Early New Zealand jazz
Dances were popular with New Zealanders from colonial times, with dance bands providing the music. In 1916 the foxtrot was introduced, with its uneven rhythms. Soon jazz music began to be heard. Black American musicians had developed jazz from forms such as ragtime.
In the 1930s cabarets opened in most cities and provincial towns. Band leader Walter Smith (of Ngāti Kahungunu) had studied music in the United States. By 1927 his jazz band was playing regularly in Auckland. Robert Adams was another band leader whose group performed jazz. Epi Shalfoon and the Melody Boys played jazz at Auckland’s Crystal Palace Ballroom for 18 years.
Jazz in and after the Second World War
During the Second World War, US servicemen training in New Zealand encouraged an interest in jazz and introduced dance styles such as the jitterbug. After the war, jazz became music to listen to rather than to dance to. From 1950 international jazz artists played in New Zealand. Rock ’n’ roll arrived in the 1950s, and big swing bands were seen as old-fashioned. Social habits also changed, contributing to the decline of jazz bands: television began, and from 1967 bars stayed open after 6 p.m.
In 1963 the first National Jazz Festival was held in Tauranga. In 2014 it was still going, and was thought to be the world’s longest-running jazz festival on the same site. Festivals were later set up in other cities.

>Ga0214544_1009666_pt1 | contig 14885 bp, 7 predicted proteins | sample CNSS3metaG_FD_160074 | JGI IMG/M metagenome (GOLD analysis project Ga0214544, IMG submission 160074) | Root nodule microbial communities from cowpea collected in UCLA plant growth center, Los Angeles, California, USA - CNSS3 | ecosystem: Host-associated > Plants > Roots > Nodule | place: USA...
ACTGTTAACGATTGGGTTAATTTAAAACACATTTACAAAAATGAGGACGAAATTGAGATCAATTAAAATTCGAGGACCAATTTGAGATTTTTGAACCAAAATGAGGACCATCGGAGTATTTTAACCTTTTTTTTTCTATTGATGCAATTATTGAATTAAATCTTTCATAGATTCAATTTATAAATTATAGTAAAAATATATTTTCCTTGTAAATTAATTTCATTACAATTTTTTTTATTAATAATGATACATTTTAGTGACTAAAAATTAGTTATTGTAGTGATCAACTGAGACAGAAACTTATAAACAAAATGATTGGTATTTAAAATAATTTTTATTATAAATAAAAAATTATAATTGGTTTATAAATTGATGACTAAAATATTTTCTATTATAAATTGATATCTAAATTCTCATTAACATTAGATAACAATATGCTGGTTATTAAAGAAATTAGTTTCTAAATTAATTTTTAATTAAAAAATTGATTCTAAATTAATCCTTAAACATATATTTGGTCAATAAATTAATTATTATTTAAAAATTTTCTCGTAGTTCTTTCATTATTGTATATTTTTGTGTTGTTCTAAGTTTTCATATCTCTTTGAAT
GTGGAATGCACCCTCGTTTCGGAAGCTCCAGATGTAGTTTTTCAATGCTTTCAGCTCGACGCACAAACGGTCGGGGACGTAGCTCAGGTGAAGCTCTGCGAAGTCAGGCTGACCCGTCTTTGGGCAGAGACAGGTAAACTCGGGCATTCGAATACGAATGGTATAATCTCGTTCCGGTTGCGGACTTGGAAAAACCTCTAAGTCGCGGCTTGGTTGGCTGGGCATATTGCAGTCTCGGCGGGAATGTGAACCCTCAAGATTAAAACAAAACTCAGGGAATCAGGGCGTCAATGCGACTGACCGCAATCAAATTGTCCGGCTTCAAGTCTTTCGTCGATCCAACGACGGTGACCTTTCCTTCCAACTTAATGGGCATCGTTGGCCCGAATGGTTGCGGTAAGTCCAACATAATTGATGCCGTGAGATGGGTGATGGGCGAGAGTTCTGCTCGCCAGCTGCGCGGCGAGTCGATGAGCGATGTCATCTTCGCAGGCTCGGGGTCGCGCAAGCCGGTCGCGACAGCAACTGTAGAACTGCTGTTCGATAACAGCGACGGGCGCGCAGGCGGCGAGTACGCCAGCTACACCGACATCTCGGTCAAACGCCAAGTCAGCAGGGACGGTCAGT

Late 20th and early 21st centuries
Several New Zealand musicians have become internationally well known. Pianist Mike Nock was playing professionally by age 16. In the late 1960s he became prominent in the US jazz scene.
By the 1980s jazz was a minority taste. Some performers introduced jazz elements into their music. From the 1990s some performers combined traditional Māori instruments (taonga puoro) with jazz.
The New Zealand Jazz Foundation was set up in 1980 to promote jazz education and jazz appreciation. Several universities ran courses, with a degree in jazz performance and composition at the School of Music in Wellington.